EARNING ITS OWN INCOME TO CARE FOR THE CHILDREN
There were days when the orphans living in Precious Heritage Children’s Home in the rural outskirts of the Philippines did not have vegetables to eat. Rice with a bit of meat was all they had sometimes.
Today, the kids have fresh supply of vegetables from their own garden, go to the school just at their doorstep, read at the library after school and think about what they want to become in the future.
Our work went back to November 2011. Precious Heritage was still a basic orphanage in this rural community caring for orphans mostly abandoned at a young age. Like any other orphanages, they were very reliant on donations. They get donations from visitors from time to time and receive some support from a church. This was certainly not sustainable in the long term to care for these children.
So together with the founder Joel Santos, we looked at various options to keep the home self-sufficient. Our first project was to build a school so it can take in paying students from the neighbourhood. This initiative enables the home to earn their own income through the school fees and pay for the daily expenses to care for the kids and run the place. In addition, it provides a valuable service to community and helps to foster relationships within the community.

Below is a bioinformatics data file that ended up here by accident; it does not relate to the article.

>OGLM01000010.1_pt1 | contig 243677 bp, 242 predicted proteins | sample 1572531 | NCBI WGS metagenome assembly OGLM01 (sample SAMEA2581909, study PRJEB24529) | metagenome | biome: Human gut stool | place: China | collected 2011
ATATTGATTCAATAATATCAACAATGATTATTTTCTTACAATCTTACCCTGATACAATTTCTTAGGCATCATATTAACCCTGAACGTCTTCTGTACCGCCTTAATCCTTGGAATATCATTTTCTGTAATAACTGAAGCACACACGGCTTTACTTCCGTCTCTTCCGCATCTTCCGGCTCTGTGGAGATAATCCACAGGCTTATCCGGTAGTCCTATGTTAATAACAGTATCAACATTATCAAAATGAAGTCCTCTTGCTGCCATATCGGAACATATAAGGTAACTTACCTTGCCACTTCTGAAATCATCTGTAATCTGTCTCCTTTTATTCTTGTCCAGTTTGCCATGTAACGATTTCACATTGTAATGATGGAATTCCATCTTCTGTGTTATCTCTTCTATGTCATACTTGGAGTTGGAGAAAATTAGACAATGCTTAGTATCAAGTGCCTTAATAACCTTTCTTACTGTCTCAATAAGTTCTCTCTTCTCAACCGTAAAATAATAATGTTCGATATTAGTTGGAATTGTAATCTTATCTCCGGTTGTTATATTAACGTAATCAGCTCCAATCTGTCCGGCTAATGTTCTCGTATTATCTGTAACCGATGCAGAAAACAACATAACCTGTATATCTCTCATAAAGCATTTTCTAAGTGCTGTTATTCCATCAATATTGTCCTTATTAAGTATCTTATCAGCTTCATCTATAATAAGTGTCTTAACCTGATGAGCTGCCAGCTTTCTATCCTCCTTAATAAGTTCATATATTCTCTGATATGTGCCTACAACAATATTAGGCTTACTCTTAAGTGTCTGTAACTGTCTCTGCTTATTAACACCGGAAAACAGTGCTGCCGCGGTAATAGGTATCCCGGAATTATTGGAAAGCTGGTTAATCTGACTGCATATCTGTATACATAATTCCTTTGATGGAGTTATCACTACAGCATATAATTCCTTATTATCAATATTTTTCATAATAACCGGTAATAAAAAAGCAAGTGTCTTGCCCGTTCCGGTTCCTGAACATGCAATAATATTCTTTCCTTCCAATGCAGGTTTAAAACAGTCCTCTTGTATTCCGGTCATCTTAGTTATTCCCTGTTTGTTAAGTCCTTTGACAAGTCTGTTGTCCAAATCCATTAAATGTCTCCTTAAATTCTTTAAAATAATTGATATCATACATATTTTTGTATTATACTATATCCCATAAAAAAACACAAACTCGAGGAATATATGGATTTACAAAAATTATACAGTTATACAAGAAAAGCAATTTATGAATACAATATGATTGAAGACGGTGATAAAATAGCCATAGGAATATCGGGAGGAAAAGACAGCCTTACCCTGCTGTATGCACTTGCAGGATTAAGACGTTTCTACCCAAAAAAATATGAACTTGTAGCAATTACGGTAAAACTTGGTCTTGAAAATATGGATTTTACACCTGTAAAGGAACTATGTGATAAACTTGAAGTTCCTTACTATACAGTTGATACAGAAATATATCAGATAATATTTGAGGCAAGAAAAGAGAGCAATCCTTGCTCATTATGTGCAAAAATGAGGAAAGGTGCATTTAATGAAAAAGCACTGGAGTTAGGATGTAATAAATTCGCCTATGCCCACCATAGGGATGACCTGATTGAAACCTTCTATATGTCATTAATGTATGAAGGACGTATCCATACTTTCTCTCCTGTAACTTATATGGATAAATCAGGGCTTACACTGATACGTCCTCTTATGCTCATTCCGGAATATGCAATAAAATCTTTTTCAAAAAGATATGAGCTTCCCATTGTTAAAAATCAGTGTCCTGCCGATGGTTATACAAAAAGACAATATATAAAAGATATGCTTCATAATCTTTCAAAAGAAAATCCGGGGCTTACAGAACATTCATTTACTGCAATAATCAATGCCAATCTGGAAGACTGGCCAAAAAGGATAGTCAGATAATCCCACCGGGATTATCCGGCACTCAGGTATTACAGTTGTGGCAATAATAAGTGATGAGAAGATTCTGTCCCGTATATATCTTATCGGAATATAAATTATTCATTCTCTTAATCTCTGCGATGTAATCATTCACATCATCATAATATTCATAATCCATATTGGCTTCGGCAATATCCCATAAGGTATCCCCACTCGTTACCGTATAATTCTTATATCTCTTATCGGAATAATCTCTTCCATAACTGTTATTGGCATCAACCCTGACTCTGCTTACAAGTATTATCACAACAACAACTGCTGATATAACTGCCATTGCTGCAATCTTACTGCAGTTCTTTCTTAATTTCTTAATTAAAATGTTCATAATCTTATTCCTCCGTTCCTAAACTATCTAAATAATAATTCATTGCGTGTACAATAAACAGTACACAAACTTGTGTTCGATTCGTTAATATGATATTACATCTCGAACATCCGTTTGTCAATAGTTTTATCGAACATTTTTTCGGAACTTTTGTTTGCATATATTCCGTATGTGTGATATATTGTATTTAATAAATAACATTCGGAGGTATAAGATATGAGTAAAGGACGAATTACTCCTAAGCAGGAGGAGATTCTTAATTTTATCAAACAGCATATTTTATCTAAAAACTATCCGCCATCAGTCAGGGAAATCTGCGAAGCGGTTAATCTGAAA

Investment example: With an investment of 15 thousand USD we are able to build three fully equipped classrooms for 60 paying students from the community. With parts of the profits the children's home can cover the yearly expenses for up to 30 children.
So the formula is very simple: Two paying students fully fund one child in need.
Our second bigger project was to help the home to build a new house for the children to stay. With more children to care for and more children turning into teenage age, there was a need to have a second house that the older girls now call their home.We then observed that the children were not getting enough vitamins from vegetables.
In our third project, together with the kids we built a vegetable garden from scratch. Because the vegetables are planted through their own efforts, the children are excited about having greens from their own garden.
With the basic needs taken care of, we moved to the fourth project which focused on providing college scholarships for older kids so they could continue their higher education and finally realise their dream jobs.
By enabling the children live on steady income flow from the school fees, they no longer need to worry about the roof over their head and the food. They can now focus on studying, on getting a better education and reach for bigger dreams.
Our work is not yet done. In the Philippines, there are still more than 1 million orphans living below poverty line. We will continue to work closely with the orphanages and children’s homes in Southeast Asia to help them on the road to self-sufficiency.